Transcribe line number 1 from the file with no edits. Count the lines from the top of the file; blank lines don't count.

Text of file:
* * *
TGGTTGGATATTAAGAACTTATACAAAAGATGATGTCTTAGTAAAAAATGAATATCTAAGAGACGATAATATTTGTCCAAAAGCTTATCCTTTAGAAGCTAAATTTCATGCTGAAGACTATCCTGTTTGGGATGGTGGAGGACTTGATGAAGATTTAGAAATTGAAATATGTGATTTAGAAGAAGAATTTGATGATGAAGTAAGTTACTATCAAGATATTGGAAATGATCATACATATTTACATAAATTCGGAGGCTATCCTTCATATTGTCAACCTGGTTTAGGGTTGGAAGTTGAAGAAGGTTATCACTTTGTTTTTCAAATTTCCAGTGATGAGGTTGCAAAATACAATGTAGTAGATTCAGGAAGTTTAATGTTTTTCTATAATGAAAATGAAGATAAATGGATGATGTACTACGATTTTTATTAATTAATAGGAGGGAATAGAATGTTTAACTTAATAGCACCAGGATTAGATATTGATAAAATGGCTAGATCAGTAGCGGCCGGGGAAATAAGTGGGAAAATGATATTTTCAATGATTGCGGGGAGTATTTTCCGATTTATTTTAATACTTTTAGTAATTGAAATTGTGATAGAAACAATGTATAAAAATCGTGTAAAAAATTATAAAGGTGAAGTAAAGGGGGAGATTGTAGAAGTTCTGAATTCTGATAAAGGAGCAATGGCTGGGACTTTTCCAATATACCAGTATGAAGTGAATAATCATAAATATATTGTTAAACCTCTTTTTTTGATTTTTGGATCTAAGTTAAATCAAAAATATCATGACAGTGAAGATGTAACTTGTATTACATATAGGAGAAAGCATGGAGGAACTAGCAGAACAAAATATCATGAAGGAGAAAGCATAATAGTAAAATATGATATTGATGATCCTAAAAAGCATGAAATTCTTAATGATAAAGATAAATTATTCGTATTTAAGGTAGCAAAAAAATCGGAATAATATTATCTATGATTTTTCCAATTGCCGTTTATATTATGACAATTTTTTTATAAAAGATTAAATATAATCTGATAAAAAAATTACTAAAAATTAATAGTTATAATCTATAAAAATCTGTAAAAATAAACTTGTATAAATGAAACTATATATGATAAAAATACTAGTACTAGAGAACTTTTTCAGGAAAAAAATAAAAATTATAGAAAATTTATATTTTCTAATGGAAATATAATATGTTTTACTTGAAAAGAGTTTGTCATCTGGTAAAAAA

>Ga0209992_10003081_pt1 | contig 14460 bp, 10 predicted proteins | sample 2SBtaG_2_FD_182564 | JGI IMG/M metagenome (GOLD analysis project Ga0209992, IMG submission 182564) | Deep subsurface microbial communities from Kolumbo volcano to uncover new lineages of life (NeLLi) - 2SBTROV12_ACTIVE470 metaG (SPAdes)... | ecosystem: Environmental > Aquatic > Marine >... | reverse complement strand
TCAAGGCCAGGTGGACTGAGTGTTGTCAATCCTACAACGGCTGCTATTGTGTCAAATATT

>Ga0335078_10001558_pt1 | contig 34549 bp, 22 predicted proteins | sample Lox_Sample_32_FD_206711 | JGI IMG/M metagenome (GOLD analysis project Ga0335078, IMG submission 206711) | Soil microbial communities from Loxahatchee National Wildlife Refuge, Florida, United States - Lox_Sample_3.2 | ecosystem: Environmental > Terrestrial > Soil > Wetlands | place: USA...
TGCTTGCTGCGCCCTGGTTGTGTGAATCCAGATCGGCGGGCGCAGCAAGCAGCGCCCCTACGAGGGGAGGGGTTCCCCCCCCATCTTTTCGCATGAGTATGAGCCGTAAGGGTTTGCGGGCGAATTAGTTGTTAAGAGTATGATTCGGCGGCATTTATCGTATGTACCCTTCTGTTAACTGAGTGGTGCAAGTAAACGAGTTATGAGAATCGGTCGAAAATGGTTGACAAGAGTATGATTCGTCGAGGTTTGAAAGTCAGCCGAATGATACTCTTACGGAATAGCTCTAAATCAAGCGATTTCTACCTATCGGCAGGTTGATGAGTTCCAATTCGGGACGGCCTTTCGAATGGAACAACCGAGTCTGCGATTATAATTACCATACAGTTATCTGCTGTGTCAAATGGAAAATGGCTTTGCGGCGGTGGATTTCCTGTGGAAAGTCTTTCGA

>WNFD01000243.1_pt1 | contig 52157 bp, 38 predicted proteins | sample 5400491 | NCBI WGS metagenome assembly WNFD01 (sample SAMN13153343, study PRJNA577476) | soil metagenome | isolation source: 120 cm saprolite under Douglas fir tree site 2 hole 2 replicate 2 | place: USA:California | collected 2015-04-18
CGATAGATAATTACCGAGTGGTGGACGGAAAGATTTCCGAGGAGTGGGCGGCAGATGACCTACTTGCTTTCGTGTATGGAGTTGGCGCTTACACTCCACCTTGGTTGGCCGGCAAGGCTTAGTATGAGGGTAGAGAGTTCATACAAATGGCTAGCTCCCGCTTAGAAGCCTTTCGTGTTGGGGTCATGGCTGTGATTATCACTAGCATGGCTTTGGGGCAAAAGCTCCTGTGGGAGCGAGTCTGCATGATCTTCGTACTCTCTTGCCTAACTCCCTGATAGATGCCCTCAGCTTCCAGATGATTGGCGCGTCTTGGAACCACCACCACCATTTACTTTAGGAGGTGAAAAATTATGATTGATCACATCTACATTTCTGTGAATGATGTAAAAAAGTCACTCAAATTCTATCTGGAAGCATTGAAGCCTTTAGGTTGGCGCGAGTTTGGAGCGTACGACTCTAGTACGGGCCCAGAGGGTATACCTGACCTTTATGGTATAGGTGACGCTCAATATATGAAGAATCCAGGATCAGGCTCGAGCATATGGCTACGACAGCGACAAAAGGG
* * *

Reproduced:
TGGTTGGATATTAAGAACTTATACAAAAGATGATGTCTTAGTAAAAAATGAATATCTAAGAGACGATAATATTTGTCCAAAAGCTTATCCTTTAGAAGCTAAATTTCATGCTGAAGACTATCCTGTTTGGGATGGTGGAGGACTTGATGAAGATTTAGAAATTGAAATATGTGATTTAGAAGAAGAATTTGATGATGAAGTAAGTTACTATCAAGATATTGGAAATGATCATACATATTTACATAAATTCGGAGGCTATCCTTCATATTGTCAACCTGGTTTAGGGTTGGAAGTTGAAGAAGGTTATCACTTTGTTTTTCAAATTTCCAGTGATGAGGTTGCAAAATACAATGTAGTAGATTCAGGAAGTTTAATGTTTTTCTATAATGAAAATGAAGATAAATGGATGATGTACTACGATTTTTATTAATTAATAGGAGGGAATAGAATGTTTAACTTAATAGCACCAGGATTAGATATTGATAAAATGGCTAGATCAGTAGCGGCCGGGGAAATAAGTGGGAAAATGATATTTTCAATGATTGCGGGGAGTATTTTCCGATTTATTTTAATACTTTTAGTAATTGAAATTGTGATAGAAACAATGTATAAAAATCGTGTAAAAAATTATAAAGGTGAAGTAAAGGGGGAGATTGTAGAAGTTCTGAATTCTGATAAAGGAGCAATGGCTGGGACTTTTCCAATATACCAGTATGAAGTGAATAATCATAAATATATTGTTAAACCTCTTTTTTTGATTTTTGGATCTAAGTTAAATCAAAAATATCATGACAGTGAAGATGTAACTTGTATTACATATAGGAGAAAGCATGGAGGAACTAGCAGAACAAAATATCATGAAGGAGAAAGCATAATAGTAAAATATGATATTGATGATCCTAAAAAGCATGAAATTCTTAATGATAAAGATAAATTATTCGTATTTAAGGTAGCAAAAAAATCGGAATAATATTATCTATGATTTTTCCAATTGCCGTTTATATTATGACAATTTTTTTATAAAAGATTAAATATAATCTGATAAAAAAATTACTAAAAATTAATAGTTATAATCTATAAAAATCTGTAAAAATAAACTTGTATAAATGAAACTATATATGATAAAAATACTAGTACTAGAGAACTTTTTCAGGAAAAAAATAAAAATTATAGAAAATTTATATTTTCTAATGGAAATATAATATGTTTTACTTGAAAAGAGTTTGTCATCTGGTAAAAAA